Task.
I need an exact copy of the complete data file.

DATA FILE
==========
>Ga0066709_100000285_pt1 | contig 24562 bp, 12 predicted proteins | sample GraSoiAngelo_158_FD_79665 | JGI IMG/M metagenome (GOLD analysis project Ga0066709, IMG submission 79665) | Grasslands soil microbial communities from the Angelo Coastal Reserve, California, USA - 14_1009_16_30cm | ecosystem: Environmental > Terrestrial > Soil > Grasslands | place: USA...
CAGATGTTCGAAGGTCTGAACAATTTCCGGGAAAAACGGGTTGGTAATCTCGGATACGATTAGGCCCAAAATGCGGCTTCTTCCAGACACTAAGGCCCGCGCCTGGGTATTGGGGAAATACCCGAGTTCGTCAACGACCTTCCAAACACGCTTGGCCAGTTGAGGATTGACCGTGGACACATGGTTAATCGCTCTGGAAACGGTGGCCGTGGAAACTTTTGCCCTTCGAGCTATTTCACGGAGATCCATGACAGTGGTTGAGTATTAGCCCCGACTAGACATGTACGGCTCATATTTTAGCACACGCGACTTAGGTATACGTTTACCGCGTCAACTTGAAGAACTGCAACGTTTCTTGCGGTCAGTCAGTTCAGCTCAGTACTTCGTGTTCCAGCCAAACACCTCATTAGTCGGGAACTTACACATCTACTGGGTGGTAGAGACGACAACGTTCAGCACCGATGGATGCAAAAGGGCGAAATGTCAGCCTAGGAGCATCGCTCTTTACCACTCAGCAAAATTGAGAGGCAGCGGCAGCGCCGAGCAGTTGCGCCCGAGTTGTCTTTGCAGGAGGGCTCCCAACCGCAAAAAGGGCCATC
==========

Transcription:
>Ga0066709_100000285_pt1 | contig 24562 bp, 12 predicted proteins | sample GraSoiAngelo_158_FD_79665 | JGI IMG/M metagenome (GOLD analysis project Ga0066709, IMG submission 79665) | Grasslands soil microbial communities from the Angelo Coastal Reserve, California, USA - 14_1009_16_30cm | ecosystem: Environmental > Terrestrial > Soil > Grasslands | place: USA...
CAGATGTTCGAAGGTCTGAACAATTTCCGGGAAAAACGGGTTGGTAATCTCGGATACGATTAGGCCCAAAATGCGGCTTCTTCCAGACACTAAGGCCCGCGCCTGGGTATTGGGGAAATACCCGAGTTCGTCAACGACCTTCCAAACACGCTTGGCCAGTTGAGGATTGACCGTGGACACATGGTTAATCGCTCTGGAAACGGTGGCCGTGGAAACTTTTGCCCTTCGAGCTATTTCACGGAGATCCATGACAGTGGTTGAGTATTAGCCCCGACTAGACATGTACGGCTCATATTTTAGCACACGCGACTTAGGTATACGTTTACCGCGTCAACTTGAAGAACTGCAACGTTTCTTGCGGTCAGTCAGTTCAGCTCAGTACTTCGTGTTCCAGCCAAACACCTCATTAGTCGGGAACTTACACATCTACTGGGTGGTAGAGACGACAACGTTCAGCACCGATGGATGCAAAAGGGCGAAATGTCAGCCTAGGAGCATCGCTCTTTACCACTCAGCAAAATTGAGAGGCAGCGGCAGCGCCGAGCAGTTGCGCCCGAGTTGTCTTTGCAGGAGGGCTCCCAACCGCAAAAAGGGCCATC